I cannot imagine how the family and friends of those who were killed last July can watch Anders Breivik justify his actions in the on-going court case in Oslo. I find it difficult enough and I am not directly connected to the case. It’s tragic he’s getting so much publicity. I don’t think we should ban his words from being heard. Even if he was not heard, his views would still be circulated on the internet. But these views are now getting too much publicity, and we must refute them. We must confront the politics of hate and remind people of the horrors of what he did. In this trial, Breivik is enjoying his moment of fame. This was all part of his plan, after all. We need to do much more to remove the mysticism around Breivik and remind everyone – at every opportunity – that he is just a cowardly cold-blooded killer of children and young people.
Nick Lowles is coordinator of Hope Not Hate.
Breivik’s appearance on our TV screens won’t change many minds. Beyond our initial abhorrence at seeing this pastiche fascist (permablond hair, closed-fist salute) claiming self-defence as justification for mass murder, his trial will remind us of the tragedy of Utoeya and not its perpetrator's twisted reasoning. It is right that Norway should see Breivik visibly brought to justice. This trial will be no party political broadcast for anti-Marxist-Islamists, or whatever it is Breivik claims to be, but an essential part of that judicial process. Breivik's delusions will be publicly undermined, even if the man himself won't recognise his faults. Some may fear that we’re giving oxygen to a new, powerful charisma. But Nick Griffin’s failed appearance on Question Time, in 2009, should remind us that enemies of democracy and freedom are rarely able to broadcast their support beyond a narrow, humiliating rump.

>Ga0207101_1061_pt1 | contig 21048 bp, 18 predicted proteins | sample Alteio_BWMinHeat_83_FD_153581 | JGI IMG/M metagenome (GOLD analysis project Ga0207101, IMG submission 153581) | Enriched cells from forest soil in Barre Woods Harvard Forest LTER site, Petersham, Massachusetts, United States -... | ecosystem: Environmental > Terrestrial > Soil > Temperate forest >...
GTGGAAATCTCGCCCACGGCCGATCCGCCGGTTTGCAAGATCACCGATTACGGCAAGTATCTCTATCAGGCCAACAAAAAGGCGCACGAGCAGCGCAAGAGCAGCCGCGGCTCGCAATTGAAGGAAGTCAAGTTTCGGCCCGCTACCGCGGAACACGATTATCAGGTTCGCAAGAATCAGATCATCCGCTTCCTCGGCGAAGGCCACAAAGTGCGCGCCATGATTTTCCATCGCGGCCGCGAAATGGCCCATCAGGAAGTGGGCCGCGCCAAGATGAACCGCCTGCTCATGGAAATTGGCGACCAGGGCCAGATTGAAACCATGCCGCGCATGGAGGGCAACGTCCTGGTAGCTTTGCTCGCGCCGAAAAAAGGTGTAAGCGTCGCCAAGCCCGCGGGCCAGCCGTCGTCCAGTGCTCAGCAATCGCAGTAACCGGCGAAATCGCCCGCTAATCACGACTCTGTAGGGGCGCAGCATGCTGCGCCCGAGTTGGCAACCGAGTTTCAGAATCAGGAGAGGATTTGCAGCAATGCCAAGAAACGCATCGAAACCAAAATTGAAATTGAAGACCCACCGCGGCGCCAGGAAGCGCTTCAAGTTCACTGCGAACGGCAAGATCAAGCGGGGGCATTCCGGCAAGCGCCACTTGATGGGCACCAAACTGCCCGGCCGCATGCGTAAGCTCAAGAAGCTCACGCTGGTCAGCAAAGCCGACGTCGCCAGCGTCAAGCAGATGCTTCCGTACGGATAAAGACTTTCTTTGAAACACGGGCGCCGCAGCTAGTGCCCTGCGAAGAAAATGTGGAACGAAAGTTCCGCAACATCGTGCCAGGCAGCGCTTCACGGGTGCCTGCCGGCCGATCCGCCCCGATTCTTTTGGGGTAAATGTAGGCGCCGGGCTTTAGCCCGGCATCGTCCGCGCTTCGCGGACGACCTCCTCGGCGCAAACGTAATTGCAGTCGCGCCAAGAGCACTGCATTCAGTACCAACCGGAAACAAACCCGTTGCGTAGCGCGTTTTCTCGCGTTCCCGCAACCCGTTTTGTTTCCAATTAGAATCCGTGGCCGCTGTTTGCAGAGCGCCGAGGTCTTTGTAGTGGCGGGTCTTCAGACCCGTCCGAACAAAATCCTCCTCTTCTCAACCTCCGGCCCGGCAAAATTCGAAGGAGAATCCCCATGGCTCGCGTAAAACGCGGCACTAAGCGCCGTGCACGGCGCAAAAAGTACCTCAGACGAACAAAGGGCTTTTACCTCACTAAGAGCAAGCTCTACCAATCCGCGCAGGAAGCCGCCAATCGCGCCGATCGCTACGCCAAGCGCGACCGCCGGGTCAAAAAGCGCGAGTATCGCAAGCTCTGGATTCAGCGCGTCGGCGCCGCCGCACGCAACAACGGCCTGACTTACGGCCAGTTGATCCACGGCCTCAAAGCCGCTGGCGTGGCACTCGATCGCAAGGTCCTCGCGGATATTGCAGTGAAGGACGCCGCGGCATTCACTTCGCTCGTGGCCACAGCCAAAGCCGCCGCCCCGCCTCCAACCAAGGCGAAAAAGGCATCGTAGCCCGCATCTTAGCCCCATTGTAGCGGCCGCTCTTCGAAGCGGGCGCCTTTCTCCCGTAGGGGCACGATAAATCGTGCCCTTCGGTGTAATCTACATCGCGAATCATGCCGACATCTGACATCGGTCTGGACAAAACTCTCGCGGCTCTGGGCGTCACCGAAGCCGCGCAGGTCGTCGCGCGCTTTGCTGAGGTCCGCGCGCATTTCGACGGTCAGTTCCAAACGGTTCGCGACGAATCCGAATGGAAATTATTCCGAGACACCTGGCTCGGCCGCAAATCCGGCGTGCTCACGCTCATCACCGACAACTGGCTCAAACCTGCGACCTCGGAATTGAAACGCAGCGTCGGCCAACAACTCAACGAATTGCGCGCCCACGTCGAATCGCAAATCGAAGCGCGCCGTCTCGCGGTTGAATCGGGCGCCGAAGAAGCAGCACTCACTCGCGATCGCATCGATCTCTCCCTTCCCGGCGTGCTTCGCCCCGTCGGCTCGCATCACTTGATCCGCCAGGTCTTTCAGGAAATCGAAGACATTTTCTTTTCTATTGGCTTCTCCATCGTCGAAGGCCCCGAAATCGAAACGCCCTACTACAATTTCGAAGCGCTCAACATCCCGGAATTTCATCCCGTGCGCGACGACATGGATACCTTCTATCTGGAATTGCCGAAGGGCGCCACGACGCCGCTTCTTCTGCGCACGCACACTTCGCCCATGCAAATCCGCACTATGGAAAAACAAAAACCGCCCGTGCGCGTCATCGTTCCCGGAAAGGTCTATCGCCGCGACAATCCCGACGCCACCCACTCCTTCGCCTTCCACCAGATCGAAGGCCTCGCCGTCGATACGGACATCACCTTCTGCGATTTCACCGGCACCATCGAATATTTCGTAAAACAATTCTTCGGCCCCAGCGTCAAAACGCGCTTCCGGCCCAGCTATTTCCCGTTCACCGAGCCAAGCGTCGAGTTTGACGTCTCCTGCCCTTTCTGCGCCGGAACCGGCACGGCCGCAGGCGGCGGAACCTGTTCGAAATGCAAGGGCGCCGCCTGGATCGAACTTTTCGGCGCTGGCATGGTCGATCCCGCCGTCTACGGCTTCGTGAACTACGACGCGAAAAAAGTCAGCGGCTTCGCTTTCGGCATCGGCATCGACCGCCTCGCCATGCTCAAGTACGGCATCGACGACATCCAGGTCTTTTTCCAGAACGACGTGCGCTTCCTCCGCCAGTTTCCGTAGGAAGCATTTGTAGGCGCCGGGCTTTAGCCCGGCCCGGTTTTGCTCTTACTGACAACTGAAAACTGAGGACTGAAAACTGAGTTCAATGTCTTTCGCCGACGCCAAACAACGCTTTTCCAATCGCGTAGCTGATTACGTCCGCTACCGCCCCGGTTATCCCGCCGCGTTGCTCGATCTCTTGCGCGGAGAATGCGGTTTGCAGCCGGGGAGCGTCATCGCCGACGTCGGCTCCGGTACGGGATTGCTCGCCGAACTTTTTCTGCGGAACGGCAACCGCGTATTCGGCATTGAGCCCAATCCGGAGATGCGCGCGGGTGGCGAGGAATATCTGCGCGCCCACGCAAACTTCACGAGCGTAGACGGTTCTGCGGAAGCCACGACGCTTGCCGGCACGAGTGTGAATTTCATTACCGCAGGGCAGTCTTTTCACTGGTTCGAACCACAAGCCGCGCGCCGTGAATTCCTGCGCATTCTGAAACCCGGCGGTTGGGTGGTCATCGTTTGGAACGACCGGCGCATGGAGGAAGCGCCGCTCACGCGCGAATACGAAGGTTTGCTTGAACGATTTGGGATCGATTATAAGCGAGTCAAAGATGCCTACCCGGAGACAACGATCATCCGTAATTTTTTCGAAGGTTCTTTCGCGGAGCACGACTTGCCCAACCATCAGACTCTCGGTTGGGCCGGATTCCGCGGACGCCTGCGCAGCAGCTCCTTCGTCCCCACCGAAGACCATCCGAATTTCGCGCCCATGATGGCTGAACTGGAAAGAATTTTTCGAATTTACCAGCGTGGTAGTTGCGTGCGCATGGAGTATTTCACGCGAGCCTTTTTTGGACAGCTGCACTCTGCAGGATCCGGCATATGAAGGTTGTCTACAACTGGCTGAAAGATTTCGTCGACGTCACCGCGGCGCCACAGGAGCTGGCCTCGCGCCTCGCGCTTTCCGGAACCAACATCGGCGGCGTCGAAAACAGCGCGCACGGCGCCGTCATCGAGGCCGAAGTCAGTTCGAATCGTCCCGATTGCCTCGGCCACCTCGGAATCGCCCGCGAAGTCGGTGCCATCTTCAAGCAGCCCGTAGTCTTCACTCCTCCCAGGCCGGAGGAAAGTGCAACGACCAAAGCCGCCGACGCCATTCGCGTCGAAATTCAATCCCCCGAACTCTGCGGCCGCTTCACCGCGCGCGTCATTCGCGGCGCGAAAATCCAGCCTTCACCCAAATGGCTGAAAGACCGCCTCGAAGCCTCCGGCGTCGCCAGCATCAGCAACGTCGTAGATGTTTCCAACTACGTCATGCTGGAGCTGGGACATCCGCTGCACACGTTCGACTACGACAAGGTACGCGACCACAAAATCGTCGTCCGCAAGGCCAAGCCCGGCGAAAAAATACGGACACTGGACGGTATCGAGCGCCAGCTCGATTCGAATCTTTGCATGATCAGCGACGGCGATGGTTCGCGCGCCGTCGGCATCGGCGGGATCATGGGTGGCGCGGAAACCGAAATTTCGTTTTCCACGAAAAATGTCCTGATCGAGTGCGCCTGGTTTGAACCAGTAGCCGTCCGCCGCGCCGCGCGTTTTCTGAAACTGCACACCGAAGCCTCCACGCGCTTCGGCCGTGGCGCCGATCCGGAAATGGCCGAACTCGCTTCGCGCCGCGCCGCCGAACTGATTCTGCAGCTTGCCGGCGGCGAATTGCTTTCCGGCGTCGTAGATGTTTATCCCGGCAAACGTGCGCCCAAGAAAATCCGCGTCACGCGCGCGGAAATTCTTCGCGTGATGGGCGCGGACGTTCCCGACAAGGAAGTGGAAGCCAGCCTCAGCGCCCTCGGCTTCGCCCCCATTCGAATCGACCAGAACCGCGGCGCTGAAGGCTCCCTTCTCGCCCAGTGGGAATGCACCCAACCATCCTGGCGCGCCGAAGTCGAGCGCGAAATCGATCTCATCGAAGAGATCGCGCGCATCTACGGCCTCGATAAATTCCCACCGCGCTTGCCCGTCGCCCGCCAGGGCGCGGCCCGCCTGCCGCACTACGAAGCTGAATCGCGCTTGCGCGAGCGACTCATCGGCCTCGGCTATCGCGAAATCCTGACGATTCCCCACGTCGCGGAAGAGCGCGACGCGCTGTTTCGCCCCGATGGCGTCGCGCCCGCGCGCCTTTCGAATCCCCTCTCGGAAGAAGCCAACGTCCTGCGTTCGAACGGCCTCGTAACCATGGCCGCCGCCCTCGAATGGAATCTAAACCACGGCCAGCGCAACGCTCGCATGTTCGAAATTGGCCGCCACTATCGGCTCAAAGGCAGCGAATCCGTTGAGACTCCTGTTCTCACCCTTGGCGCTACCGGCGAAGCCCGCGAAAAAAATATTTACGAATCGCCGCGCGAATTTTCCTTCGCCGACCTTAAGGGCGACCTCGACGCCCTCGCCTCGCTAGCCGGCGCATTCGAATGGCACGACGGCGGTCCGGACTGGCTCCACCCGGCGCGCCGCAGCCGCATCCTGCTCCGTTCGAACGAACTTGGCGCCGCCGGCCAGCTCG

Tom Welsh is financial features writer at City A.M.